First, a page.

Day 2: Wednesday, May 5th, 2021 – 11:10 am
Protein Instability in Wine: A Review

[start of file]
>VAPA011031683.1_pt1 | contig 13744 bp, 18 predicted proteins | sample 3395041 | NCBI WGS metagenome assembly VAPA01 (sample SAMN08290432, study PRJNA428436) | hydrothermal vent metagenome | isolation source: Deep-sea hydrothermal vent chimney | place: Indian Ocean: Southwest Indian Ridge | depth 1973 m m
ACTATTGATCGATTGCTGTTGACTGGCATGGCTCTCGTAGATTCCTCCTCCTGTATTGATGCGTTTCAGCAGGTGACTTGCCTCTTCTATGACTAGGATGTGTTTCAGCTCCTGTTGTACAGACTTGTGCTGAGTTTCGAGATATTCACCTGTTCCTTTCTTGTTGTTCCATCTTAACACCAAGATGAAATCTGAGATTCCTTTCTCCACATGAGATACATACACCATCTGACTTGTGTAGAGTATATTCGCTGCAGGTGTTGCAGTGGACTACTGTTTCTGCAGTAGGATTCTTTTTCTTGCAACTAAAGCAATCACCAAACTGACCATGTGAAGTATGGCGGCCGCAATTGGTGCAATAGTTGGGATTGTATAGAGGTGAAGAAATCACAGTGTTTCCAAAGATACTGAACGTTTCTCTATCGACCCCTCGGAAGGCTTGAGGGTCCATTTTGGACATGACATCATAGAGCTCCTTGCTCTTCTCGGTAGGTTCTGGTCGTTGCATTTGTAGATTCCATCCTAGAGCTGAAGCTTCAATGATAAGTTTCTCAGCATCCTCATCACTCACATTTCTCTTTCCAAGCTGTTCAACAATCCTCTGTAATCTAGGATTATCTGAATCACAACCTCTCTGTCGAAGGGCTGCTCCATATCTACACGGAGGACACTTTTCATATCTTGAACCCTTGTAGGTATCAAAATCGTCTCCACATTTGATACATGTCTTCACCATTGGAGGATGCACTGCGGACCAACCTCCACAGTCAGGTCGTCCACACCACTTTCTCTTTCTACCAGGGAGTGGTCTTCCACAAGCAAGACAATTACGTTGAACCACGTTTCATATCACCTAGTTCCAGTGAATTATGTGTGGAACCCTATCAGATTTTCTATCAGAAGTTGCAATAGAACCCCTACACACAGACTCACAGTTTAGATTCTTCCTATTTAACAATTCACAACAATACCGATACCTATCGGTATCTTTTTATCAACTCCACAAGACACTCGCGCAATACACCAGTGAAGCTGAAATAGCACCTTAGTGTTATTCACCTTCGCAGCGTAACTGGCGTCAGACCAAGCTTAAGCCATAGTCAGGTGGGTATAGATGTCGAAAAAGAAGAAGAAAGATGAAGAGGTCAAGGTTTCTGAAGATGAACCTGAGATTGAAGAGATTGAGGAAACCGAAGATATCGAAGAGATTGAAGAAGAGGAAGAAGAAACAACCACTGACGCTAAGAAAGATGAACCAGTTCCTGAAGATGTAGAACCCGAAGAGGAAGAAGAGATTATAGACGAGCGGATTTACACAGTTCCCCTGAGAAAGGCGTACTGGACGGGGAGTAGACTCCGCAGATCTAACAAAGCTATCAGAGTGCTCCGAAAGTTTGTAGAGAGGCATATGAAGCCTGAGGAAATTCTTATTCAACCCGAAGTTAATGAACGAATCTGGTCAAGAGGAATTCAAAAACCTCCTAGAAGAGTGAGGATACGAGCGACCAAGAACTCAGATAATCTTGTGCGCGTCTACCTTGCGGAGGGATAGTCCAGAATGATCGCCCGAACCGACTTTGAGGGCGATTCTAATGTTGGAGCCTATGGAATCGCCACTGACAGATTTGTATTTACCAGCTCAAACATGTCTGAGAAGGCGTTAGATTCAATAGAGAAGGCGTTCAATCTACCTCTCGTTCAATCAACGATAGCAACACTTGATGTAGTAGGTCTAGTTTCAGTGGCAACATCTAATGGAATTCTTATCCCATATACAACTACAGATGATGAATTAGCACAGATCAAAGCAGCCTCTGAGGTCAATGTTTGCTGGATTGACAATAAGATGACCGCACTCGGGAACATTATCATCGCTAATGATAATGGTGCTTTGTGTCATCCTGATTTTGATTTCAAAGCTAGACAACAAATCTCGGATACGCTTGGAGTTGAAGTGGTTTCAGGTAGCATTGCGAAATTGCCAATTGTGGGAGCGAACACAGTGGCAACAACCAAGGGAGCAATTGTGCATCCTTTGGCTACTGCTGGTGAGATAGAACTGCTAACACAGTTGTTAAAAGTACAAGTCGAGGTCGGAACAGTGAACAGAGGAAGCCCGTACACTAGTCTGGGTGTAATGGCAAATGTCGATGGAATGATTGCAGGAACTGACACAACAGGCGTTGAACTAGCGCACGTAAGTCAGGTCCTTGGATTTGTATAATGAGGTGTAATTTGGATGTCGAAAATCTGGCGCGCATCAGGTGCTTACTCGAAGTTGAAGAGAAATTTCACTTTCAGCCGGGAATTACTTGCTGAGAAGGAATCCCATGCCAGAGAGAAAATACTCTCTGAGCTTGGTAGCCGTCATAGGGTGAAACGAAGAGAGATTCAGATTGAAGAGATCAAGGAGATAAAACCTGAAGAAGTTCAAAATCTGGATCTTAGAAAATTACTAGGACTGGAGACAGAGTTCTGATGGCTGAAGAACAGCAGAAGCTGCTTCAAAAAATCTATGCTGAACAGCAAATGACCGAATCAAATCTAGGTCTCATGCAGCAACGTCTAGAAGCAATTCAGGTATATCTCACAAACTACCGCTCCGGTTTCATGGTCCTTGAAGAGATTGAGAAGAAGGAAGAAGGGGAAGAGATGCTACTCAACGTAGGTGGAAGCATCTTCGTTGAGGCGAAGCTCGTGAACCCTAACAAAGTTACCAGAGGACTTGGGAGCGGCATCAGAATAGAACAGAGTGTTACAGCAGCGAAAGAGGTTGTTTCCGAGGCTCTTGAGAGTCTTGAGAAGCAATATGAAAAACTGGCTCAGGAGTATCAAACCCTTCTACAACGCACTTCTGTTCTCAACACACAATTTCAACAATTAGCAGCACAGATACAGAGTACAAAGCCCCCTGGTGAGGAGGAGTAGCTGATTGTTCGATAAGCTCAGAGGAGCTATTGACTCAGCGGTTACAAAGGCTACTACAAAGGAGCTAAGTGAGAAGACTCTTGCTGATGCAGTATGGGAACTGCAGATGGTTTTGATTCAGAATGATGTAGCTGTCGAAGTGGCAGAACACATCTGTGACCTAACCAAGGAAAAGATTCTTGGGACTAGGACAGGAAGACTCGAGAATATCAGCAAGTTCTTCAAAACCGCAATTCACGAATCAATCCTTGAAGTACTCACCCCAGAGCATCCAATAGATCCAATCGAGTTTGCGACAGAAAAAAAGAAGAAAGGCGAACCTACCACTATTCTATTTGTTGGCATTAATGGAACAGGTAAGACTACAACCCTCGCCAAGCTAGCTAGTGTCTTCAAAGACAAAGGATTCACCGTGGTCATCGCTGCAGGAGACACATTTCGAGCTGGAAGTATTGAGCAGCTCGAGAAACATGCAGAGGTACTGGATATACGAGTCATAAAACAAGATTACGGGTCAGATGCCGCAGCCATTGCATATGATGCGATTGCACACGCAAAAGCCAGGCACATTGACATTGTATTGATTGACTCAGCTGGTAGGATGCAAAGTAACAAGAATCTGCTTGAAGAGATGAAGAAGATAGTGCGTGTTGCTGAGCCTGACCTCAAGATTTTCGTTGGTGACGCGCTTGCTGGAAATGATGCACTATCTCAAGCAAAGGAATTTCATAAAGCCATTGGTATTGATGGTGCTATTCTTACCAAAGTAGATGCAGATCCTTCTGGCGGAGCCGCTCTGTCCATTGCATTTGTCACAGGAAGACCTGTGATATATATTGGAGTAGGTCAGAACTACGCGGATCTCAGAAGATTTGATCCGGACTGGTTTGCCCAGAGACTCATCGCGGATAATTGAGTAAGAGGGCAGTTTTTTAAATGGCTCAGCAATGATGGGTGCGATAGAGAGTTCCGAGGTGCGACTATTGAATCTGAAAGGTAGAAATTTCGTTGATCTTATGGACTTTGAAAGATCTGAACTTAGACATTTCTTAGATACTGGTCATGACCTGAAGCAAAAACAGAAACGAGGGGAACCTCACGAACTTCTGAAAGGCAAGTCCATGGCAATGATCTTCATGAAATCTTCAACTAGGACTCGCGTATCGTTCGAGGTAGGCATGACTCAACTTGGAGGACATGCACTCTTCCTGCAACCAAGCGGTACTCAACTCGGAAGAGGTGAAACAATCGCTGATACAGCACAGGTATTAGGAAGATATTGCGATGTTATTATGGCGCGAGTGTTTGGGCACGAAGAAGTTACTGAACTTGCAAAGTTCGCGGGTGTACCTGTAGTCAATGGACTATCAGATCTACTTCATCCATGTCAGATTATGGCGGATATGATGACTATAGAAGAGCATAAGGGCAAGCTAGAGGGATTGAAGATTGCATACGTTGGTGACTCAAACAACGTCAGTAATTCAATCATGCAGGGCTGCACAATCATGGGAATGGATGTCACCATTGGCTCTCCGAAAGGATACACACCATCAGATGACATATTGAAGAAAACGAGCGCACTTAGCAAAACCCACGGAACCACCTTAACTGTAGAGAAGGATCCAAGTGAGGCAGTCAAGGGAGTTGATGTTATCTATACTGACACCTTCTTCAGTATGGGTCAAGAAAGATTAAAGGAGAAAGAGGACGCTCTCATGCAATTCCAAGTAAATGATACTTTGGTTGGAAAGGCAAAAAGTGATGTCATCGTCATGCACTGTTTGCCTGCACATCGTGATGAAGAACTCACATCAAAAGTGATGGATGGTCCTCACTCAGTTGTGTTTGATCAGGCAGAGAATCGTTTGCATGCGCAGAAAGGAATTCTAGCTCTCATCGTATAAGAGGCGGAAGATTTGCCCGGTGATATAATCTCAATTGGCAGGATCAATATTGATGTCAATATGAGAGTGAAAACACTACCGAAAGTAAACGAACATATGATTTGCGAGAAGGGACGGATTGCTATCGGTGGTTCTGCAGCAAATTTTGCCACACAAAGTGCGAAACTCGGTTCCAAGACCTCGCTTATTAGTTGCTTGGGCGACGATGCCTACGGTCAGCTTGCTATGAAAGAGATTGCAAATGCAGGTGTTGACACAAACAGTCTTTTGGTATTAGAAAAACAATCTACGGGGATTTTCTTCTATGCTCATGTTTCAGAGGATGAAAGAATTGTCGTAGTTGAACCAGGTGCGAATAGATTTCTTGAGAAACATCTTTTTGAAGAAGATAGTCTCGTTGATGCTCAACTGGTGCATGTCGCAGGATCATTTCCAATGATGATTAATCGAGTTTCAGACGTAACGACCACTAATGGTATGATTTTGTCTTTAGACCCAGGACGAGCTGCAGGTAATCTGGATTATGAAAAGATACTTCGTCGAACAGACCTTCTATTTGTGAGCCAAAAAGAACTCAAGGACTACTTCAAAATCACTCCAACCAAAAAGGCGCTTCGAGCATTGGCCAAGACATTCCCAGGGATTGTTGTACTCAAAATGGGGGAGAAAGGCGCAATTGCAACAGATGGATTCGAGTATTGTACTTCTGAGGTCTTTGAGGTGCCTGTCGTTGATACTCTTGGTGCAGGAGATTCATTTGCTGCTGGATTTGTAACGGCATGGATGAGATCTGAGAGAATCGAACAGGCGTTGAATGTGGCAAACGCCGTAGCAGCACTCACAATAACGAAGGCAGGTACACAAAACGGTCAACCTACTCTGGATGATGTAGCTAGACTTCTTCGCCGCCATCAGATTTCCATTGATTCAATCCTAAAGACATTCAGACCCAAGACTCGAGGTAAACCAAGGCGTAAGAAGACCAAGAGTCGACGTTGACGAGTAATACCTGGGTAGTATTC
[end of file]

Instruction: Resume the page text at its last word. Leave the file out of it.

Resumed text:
Protein instability can lead to the appearance of haze and deposits in wines, an aesthetic problem caused by the presence of grape proteins, mainly thaumatin-like proteins (TLPs) and chitinases that, under certain conditions, can become insoluble and aggregate into light-dispersing particles to make wines appear turbid. Since hazy wines are not saleable, this instability is generally prevented via bentonite fining, a treatment effective in removing the grape proteins responsible for haze formation, but with several drawbacks including the loss of wine loss, disposal costs, and removal of volatile compounds thus lowering the overall wine quality. As a consequence alternatives to bentonite are highly desirable, but for them to be successful, an in-depth understanding of the causes of protein hazing is required as this has the potential to lead to the development of novel, efficient, and environmentally sustainable winemaking processes to prevent haze from forming. In this talk an overview on the current understanding of the mechanism of haze formation will be given. In addition, a discussion on how the recent advances in the area allowed the elaboration of innovative strategies for protein stabilization of wines will be presented.